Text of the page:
What will be the result on our society as we have known it? Is this what C. S. Lewis said in The Abolition of Man, would finally produce the destruction of humanity? Oliver Wendell Holmes envisioned this type of society in his The Common Law when he wrote, ‘‘Truth is the majority vote of that nation that can lick all others.’’ Holmes also wrote in a personal letter, ‘‘So when it comes to the development of a corpus juris the ultimate question is what do the dominant forces of the community want and do they want it hard enough to disregard whatever inhibitions must stand in the way.’’ Alan Bloom traced the word ‘‘values’’ as we have been using it, back to Nietzsche. Nietzsche’s influence on Adolf Hitler is common knowledge. In Auschwitz today, the words of Hitler are recorded: ‘‘I freed Germany from the stupid and degrading fallacies of conscience and morality . . . we will train young people before whom the world will tremble. I want young people capable of violence–imperious, relentless and cruel.’’ The results of a Germany where the elite ruled without morals and with only relative values is all too familiar.
Opinions as to what the church ought to be doing in this kind of society are varied. Some hawks are out in the streets, city halls and abortion clinics crying the message of morality to a sinful society. Some doves are withdrawn into the security of their closets, waiting for the end. It seems to me that the early church was somewhere between the hawks and the doves. The Roman church was not advised to line the streets of Rome holding hands and protesting abortions, homosexuals and child abuse. But neither did Paul neglect to have morality taught to the church or to speak personally to Roman guards to whom he was chained. The early church worked on society from the inside out and on the church from the inside and the outside. Paul did not command the church to take judgment of the lost into its own hands. He did, however, command the church to ‘‘judge those who are within’’ (1 Cor 5:12) so that at least the church would be a testimony of morality and virtue.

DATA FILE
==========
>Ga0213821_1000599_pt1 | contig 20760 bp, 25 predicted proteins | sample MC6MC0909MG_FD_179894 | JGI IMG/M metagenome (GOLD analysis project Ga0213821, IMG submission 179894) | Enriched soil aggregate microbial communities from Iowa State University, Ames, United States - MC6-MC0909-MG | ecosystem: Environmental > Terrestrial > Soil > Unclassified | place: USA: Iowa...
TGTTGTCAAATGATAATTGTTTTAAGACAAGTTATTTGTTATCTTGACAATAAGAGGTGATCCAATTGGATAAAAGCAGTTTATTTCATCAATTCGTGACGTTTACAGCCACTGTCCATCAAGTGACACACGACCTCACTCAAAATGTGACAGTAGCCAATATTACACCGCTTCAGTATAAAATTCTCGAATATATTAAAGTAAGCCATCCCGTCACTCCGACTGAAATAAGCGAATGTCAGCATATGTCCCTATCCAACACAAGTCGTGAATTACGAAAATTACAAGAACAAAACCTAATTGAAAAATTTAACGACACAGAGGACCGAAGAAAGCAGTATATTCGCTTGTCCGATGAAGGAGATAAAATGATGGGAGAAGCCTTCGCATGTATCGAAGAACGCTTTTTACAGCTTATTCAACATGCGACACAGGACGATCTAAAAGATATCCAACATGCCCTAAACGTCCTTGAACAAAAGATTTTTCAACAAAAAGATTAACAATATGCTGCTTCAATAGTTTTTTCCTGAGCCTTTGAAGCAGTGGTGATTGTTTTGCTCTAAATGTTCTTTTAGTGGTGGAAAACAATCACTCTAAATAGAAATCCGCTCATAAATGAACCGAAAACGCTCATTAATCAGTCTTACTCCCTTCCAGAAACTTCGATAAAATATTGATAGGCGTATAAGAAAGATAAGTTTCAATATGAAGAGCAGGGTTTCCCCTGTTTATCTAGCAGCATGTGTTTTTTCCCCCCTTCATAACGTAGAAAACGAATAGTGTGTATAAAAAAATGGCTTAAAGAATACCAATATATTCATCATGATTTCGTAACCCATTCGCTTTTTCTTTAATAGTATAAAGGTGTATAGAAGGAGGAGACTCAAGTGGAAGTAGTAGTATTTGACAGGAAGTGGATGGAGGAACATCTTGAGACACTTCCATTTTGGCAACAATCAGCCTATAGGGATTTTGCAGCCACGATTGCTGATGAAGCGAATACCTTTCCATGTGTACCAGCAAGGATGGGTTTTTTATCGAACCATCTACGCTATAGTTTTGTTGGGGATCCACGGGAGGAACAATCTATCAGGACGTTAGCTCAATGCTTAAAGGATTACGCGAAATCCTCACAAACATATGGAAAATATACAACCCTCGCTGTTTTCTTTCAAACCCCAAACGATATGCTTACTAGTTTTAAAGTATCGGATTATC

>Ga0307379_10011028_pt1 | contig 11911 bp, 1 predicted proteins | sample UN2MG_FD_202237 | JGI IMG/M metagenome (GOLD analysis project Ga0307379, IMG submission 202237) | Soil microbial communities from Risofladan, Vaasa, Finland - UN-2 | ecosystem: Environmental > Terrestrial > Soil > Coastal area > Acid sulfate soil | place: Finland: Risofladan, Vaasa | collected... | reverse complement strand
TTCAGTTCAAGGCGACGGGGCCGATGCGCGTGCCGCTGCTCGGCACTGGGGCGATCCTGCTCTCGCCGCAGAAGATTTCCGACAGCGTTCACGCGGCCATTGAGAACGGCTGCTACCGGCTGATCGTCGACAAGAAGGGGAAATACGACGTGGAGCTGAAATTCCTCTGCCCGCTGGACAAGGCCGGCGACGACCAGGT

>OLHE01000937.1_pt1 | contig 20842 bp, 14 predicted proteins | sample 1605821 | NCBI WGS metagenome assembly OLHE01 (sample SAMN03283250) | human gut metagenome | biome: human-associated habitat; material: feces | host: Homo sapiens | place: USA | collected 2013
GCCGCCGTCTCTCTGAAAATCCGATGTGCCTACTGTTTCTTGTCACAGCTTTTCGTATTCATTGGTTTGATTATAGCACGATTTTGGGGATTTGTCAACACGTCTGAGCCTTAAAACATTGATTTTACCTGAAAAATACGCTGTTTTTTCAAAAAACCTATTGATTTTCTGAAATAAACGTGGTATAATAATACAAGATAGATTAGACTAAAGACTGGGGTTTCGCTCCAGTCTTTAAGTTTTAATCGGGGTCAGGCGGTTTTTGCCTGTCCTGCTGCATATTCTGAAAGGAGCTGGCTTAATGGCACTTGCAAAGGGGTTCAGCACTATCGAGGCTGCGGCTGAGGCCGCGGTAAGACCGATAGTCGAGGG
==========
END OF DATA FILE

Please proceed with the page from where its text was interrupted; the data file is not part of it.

But are we distinguishing between morals and values in the local church? Can we still talk about absolutes and commitment to the truth or are we simply making a bid for a sizeable market? The nineties is not the decade for commitment nor for behavioral absolutes. We may laugh when we mistakenly sing the old song, ‘‘Take my life and let me be’’ but that is truly an accurate expression of today’s average Christian. When people come to our church do they bring with them, as Dave Breese wrote, ‘‘The refusal to belong to any school of thought, the repudiation of the adequacy of any body of beliefs whatever, and especially of systems, and a marked dissatisfaction with traditional philosophy as superficial, academic, and remote from life.’’ Then he concludes, ‘‘That is the heart of existentialism.’’ Utilitarian values fit well into the thinking of such people. Morals are frightening, restricting and inhibiting to the deeper cultivation of self-esteem.
I have no doubt that preaching on moral issues such as fornication, cursing, drunkenness, modesty or being unequally yoked to unbelievers will not be popular to some. For popularity, we must put all of these issues into the context of ‘‘values’’ as they relate to each person’s situation. Give them an ‘‘out’’ in case their situation becomes too tough. In this way we can say we have upheld a standard and also been on the cutting edge. ‘‘Conversely,’’ as Ravi Zacharias writes, ‘‘upholding the moral law as an expression of his love, in response to the love of God, is the sound of the Christian worshipping his Maker. The moral law, then, is not seen as an imposition upon him from without; rather, it is a commitment born out of gratitude to the God whose love he has experienced. This relationship, undergirded and motivated by love, in recognition of who God is, forms the foundation of right and wrong.’’